In her book Walking A Sacred Path, the Reverend Dr. Lauren Artress touches on the history of disrespect for the feminine. She tells us that in the late Middle Ages the church became embarrassed by the intense devotion to the Virgin Mary, who represented the feminine aspect of divinity, and worship of her was banned. Artress goes on to say that "women who used herbs for healing and had knowledge of nature's ways, women who were considered pagan because they observed the seasonal changes and the lunar calendar, were suspect. Women who did not fit into a conventional social role - because they were smart, or unmarried, or childless, or owned property - all lived in fear. Many were being turned into the authorities, tried unfairly, tortured, and put to death. Most were burned at the stake.

"Much was lost," says Artress. "The old religions that embraced the connection to the natural world were destroyed. We lost our connection to creation. We banished the intuitive, pattern-perceiving parts of ourselves. The feminine, receptive, holistic way of seeing had been replaced with a blind faith in the truncated rational mind - a mind that understands force and not flow, either/or instead of both/and thinking, competition instead of cooperation, power over instead of power with, short-term thinking instead of planning for the seventh generation."

So we live in a world that has tossed out the divine feminine to a great degree and it is up to us women to reclaim it. But we will not reclaim it by stepping into men's shoes, although we can learn a few things about solidarity and facing a common cause if we observe the male-dominated military establishment.

There was an email going around recently that suggested taking all American women who are within five years of menopause - training us for a few weeks, outfitting us with automatic weapons, grenades, gas masks, moisturizer with SPF15, Prozac, hormones, chocolate, and canned tuna - dropping us (parachuted, preferably) across the landscape of Afghanistan, and letting us do what comes naturally. "Think about it," says the email. "Our anger quotient alone, even when doing standard stuff like grocery shopping and paying bills, is formidable enough to make even armed men in turbans tremble."

And where does this anger come from? It comes from the knowledge, perhaps largely subconscious, that our best selves have been burned at the stake. And while there are more female heroines being portrayed on television, and it is tempting to view that as progress, they are heroines who kick their way to the top with elegantly violent kung fu moves or smart-mouth their way to success with one-liners of sass and a toss of their long silky hair. Show me a lead female in a series who heals with herbs and understands the lunar cycle and I'll call it progress.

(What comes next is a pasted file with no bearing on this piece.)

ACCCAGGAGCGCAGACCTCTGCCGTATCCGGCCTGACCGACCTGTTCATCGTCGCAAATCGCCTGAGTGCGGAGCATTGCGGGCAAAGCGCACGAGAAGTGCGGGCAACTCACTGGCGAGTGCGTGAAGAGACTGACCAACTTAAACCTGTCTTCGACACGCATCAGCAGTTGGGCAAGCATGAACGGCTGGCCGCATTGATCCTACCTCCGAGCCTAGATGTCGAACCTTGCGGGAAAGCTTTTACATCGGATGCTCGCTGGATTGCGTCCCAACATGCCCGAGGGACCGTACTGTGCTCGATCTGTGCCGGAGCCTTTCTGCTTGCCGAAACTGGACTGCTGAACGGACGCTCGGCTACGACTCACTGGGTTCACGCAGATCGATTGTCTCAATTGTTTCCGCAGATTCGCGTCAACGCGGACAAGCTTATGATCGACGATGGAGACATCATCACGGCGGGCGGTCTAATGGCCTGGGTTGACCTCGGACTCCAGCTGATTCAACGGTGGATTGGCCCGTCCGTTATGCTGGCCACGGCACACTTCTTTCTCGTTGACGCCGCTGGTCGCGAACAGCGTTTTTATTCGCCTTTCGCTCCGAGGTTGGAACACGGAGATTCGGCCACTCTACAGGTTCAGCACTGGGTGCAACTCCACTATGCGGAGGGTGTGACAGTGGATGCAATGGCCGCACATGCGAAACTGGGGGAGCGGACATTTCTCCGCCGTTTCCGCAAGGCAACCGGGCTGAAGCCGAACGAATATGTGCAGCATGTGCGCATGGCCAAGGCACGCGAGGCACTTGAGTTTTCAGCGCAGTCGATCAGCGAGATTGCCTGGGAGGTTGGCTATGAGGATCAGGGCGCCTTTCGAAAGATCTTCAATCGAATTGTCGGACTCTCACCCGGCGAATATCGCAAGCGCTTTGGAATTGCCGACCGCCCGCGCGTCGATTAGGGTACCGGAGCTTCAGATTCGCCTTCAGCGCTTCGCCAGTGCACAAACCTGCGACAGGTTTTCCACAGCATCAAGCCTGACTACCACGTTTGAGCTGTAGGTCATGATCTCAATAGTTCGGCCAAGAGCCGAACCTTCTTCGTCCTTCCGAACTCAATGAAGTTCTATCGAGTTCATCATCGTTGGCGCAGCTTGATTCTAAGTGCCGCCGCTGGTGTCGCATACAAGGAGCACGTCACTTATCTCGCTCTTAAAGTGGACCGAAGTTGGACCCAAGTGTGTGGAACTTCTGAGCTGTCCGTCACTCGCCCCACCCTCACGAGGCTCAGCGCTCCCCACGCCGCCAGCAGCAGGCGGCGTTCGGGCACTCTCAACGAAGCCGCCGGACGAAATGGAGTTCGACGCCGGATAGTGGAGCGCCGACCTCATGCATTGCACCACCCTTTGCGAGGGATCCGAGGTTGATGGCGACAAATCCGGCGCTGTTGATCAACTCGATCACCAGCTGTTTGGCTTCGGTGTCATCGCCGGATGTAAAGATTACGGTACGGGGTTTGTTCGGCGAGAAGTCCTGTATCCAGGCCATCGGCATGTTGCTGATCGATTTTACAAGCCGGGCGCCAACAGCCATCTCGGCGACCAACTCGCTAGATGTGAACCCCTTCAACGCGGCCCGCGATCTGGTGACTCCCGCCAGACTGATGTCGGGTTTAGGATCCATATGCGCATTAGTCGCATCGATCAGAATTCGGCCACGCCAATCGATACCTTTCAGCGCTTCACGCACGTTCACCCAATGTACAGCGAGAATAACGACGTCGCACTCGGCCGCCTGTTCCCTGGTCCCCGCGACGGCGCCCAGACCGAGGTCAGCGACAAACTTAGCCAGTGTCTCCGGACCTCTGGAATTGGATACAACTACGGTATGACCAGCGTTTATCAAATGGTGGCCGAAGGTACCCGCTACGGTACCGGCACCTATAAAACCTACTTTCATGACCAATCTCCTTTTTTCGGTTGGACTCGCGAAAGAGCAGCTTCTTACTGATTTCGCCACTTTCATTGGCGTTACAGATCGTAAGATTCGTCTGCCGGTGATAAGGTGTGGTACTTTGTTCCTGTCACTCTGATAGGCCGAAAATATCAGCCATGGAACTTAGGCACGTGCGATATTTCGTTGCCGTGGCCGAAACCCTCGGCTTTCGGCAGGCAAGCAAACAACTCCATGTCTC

In the meantime, we massage each other's feet and hands. We share the healing touch that even our mothers didn't know how to give. (A friend recently told me she has to remind her mother to use her arms when they hug hello and good-bye.) The rigidity of the rational mind stiffens our arms and hands and we forget that it used to be midwives who caught us with their hands when we dropped from the womb and sisters and aunts and friends who celebrated our onset of menses with dancing and singing.

As we remember how to sing and dance with each other, we must do it for how our hearts soar, not for how we look in our leotards. We must not buy into the beauty myths that the commercial cosmetic world foists upon us, and we must protect our young girls from the damaging marketing hype of perfection. We must eat a healthy diet. Even as crucial aspects of the feminine have been refined out of our culture, leaving the masculine and feminine unbalanced, we are being sold and served refined flour and rice, robbed of their natural fiber and nutrition. Enough! We must choose natural, richly-textured whole grain goodness and beauty over superficial, stripped-down, sugar-coated versions of ourselves.

And we must vow to carry a portable red tent in our backpacks, ready to pitch whenever we meet a young girl on her journey to womanhood. We will invite her in and sit with her and tell her stories and rub her feet and hands that ache from growing pains and travels on rocky roads. And we will hold up a mirror that tells her the truth about her beauty. And we will continue to carve out the time it takes to be with our girlfriends. And for our daughters we will model our love for, reliance on, and acceptance of nurturing from our sisters.

I suspect this modeling works, because I recently heard my 17-year-old on the phone tearfully lining up a meeting with her girlfriends after her first boyfriend broke up with her. She announced she was bringing the richest ice cream she could find for their misery-fest. Of course the mother in me winced at the thought of the cholesterol and calories and the inevitable conversations she would be having in 30 years about her health, but the sister in me was saying "Go girl - when you all put down your spoons, give them your hands to rub or just simply hold."